review) and liked the sound of it. I had actually seen it in my local library the week before and glanced at it...and not liking the sound of it too much.
But this chapter made this book seem like a typical contemporary book with a twist. Set in a high-school with the main character being one of the popular kids, falling in love, repeating the same day over and over again, the accident - perfect, I was hooked.
When I mentioned it on a On My Bookshelf (here), so many of my blogging friends told me this was a great book - as good as Delirium which I loved. So let's just say I had incredibly high expectations for this book. I wanted to love this.
Synopsis: Sam Kingston is one of those girls. She has it all - looks, popularity, the clothes, great friends, a perfect boyfriend. When she wakes up the first time on Friday 12th February - Cupid Day - she expects it to be as easy and good as normal with lots of roses being sent her way and a great party at the end of it where she will finally do it with her jock boyfriend, Rob. However, the ending isn't quite as she thought it would be. After a major car accident with her three best friends, Sam finds herself waking up at 6.30am, her sister coming in, Lindsay waiting to pick her up - and the day is Friday 12th February. Across seven days, Sam has to work out how work out what was happening in her life, how this happened and also, just live life.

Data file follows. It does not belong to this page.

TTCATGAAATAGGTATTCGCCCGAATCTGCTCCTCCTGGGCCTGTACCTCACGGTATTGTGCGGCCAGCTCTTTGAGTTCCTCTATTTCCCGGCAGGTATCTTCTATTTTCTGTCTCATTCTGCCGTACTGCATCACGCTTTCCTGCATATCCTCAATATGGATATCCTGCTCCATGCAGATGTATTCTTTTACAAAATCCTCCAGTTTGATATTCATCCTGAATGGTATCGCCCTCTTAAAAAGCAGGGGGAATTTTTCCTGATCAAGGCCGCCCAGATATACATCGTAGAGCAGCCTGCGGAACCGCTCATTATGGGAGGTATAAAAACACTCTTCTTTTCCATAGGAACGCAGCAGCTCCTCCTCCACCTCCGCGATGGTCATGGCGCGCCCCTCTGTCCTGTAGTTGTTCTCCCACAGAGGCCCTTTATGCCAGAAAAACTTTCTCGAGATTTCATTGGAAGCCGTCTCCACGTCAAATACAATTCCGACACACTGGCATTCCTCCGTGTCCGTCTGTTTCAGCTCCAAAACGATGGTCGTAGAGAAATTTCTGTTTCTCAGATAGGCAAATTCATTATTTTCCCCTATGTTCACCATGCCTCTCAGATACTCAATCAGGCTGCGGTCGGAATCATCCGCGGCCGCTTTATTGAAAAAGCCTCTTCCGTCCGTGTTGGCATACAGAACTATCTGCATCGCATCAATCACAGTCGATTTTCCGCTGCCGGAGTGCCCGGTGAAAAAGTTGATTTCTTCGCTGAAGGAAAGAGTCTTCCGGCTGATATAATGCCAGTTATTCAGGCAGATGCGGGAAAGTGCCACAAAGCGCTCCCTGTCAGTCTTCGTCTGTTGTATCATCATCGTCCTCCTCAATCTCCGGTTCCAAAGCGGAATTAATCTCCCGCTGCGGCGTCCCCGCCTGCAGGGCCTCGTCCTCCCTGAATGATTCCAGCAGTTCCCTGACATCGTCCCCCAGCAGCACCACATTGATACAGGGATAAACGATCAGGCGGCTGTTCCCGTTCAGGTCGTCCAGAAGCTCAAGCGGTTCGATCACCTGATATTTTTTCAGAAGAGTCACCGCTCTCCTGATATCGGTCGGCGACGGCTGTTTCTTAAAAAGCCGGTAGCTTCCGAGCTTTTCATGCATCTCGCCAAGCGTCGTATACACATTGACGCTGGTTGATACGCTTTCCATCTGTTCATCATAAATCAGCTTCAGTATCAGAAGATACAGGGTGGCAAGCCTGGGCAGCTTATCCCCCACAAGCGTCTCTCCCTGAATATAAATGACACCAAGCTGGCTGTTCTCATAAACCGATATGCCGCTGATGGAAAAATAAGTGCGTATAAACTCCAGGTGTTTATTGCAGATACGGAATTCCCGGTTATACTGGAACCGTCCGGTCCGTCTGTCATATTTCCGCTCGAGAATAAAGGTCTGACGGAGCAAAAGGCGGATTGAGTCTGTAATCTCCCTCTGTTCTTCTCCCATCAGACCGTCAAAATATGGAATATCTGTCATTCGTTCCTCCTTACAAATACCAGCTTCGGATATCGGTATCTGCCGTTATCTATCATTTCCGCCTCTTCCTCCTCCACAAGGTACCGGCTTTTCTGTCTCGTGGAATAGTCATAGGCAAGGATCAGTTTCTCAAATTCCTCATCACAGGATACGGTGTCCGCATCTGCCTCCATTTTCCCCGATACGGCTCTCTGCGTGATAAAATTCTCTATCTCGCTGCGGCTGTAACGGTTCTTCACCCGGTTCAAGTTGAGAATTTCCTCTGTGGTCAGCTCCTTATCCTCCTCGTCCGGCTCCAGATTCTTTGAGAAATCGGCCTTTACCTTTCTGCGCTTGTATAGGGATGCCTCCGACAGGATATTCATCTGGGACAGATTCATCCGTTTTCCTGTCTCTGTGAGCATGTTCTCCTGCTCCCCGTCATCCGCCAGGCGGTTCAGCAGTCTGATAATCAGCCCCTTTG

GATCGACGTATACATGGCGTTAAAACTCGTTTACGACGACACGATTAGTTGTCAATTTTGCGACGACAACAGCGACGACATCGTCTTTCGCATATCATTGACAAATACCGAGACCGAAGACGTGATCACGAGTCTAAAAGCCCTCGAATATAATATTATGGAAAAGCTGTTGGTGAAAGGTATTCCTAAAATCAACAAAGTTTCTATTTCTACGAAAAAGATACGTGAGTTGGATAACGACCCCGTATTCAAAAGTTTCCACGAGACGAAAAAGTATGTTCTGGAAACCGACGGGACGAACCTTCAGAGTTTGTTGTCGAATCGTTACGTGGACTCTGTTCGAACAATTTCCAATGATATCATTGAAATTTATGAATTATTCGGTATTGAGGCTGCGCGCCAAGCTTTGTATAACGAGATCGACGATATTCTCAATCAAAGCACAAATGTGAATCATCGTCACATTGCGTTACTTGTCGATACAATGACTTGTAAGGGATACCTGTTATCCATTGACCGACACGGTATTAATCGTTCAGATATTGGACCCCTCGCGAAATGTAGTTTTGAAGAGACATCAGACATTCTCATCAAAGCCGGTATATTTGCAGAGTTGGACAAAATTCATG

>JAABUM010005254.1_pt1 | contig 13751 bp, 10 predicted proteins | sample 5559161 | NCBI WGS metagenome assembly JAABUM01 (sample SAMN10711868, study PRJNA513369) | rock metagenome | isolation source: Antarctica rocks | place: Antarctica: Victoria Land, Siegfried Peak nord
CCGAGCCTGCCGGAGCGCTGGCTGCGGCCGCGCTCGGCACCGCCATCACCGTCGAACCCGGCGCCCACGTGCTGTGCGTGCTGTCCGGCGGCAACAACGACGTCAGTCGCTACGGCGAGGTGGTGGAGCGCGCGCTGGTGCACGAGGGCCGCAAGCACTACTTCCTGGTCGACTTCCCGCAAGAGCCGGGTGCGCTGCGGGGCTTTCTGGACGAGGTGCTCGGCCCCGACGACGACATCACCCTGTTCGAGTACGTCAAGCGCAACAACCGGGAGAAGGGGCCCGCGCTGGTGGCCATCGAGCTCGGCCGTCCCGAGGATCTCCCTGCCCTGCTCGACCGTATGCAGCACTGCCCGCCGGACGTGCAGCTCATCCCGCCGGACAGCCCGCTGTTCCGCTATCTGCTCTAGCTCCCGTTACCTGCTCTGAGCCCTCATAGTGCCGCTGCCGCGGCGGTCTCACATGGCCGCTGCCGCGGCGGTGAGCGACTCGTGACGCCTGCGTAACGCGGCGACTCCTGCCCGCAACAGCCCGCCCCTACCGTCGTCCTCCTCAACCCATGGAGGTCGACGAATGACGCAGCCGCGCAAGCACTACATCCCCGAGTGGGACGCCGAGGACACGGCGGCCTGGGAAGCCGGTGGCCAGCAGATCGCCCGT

Review: I really did want to love this book, like I did with Delirium and from reading the first chapter I felt I would be sucked in straight away. Nah-ah. That did not happen. I hate doing negative reviews in the fear I will sound too harsh or brash. But I just did not like this book - I'm entitled to an opinion.
The plot is simple. Sam gets (what we assume) killed in a freak car accident that included her three best friends when coming home in the early hours from a typical teenage house party. We all dream and wonder what would happen on the other side but for Sam, she experiences an unconventional idea of life on the other side. When Sam wakes up, there's no gates, God, angels or paradise. Nope, it's the morning of the day she gets killed and she has to re-live it over again. However, when a similar outcome happens at the end of this day, she is woken again. And again. And again on that morning of the day she died. It seems like she needs to work out what to do to prevent herself or another being killed because everyday someone is, even if it's not Sam.
Describing my reading experience with this book would look quite interesting on a graph as I had moments of enjoyment of this book as well as moments where I was thinking even Frankenstein was more thrilling than this (which is saying something). Like I said, the first chapter I thought was brilliant, drew me in and gave me a flavour of a contemporary style - this was a book centred around teenagers for teenagers and I was good with that.
However, it was on the second day that it all went down hill. The pace just slowed down so much and I felt I was struggling to get through the pages of this book. And the pace only really kicked back up for the last two days - Day 6 and Day 7 I found the most interesting and readable.